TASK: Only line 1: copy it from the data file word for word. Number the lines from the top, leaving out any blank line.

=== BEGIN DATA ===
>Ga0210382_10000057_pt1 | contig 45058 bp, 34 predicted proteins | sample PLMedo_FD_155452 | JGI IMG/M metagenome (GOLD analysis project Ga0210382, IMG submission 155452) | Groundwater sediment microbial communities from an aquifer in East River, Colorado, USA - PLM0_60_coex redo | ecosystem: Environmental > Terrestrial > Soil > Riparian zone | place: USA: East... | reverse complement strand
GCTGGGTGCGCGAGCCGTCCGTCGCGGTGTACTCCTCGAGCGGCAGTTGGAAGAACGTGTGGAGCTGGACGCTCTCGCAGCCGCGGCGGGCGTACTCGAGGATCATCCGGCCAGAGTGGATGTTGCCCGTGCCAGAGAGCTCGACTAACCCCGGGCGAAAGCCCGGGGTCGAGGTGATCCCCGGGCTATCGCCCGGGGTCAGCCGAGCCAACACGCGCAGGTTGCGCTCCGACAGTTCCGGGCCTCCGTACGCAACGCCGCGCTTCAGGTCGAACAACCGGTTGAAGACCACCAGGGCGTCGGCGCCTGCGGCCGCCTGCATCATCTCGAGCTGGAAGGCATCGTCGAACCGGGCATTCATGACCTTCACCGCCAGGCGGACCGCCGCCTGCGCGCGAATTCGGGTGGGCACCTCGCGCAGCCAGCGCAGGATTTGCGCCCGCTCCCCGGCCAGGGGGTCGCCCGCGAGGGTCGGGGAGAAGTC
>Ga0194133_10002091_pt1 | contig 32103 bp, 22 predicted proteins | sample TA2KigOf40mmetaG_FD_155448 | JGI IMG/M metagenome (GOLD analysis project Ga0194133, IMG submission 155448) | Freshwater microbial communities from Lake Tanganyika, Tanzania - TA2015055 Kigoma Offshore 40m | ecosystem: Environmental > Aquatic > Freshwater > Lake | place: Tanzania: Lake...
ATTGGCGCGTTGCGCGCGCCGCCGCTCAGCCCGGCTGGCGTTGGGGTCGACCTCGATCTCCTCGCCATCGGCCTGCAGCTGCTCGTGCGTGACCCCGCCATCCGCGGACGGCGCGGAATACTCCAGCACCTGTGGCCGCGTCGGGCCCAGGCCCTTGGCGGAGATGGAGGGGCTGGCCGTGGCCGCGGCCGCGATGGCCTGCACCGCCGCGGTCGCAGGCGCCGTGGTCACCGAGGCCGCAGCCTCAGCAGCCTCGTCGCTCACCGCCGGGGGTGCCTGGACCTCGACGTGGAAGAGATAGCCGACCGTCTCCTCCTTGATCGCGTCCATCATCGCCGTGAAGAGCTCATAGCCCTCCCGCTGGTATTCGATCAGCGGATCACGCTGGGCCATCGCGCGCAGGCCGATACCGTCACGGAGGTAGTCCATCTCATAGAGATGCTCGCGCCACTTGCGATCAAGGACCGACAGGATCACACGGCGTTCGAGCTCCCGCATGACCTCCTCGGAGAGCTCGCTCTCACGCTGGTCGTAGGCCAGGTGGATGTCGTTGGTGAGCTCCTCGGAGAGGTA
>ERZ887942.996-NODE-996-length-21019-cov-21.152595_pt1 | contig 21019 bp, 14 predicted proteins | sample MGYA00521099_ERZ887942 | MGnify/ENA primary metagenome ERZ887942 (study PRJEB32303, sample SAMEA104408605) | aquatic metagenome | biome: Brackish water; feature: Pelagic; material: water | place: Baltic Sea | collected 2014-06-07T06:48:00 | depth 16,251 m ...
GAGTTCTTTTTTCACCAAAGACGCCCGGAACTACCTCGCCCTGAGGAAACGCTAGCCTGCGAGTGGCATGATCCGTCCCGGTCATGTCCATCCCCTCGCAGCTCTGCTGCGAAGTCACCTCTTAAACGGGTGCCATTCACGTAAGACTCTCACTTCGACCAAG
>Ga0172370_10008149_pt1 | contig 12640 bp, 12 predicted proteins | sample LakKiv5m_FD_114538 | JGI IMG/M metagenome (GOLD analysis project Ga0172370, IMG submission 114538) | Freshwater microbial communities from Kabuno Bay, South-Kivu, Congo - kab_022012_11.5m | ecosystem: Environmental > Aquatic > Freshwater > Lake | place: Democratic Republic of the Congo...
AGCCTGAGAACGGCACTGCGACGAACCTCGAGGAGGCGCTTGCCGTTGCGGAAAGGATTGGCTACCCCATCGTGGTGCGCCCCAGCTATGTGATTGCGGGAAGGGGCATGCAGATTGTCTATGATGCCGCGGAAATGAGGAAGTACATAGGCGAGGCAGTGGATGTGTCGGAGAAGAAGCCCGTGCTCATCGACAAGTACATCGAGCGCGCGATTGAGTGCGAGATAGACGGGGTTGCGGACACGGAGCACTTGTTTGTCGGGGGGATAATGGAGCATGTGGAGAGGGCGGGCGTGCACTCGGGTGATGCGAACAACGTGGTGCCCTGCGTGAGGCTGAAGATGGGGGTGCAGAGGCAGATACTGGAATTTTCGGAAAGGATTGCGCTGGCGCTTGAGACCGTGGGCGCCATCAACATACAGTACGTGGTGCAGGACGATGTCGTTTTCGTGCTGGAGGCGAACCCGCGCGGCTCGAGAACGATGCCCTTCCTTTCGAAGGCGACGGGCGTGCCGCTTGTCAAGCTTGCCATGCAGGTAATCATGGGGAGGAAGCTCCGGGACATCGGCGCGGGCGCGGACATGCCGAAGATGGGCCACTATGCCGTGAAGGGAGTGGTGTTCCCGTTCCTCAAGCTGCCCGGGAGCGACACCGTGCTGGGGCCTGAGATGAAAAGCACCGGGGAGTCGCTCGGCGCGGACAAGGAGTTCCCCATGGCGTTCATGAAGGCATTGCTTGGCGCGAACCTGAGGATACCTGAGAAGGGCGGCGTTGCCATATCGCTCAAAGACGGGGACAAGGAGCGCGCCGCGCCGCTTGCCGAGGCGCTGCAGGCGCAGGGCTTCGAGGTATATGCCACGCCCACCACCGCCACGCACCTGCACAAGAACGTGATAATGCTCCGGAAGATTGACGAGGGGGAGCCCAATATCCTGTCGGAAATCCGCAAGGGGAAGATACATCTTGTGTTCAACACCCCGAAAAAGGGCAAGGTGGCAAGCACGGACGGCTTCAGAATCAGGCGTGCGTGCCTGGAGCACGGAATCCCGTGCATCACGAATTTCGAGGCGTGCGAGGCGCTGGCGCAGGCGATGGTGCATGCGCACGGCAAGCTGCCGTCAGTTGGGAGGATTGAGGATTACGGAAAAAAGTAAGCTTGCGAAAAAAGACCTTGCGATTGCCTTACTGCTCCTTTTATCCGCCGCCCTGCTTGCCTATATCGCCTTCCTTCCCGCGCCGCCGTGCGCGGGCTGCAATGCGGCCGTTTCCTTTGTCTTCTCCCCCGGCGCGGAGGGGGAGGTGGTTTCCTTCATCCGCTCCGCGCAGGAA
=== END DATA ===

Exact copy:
>Ga0210382_10000057_pt1 | contig 45058 bp, 34 predicted proteins | sample PLMedo_FD_155452 | JGI IMG/M metagenome (GOLD analysis project Ga0210382, IMG submission 155452) | Groundwater sediment microbial communities from an aquifer in East River, Colorado, USA - PLM0_60_coex redo | ecosystem: Environmental > Terrestrial > Soil > Riparian zone | place: USA: East... | reverse complement strand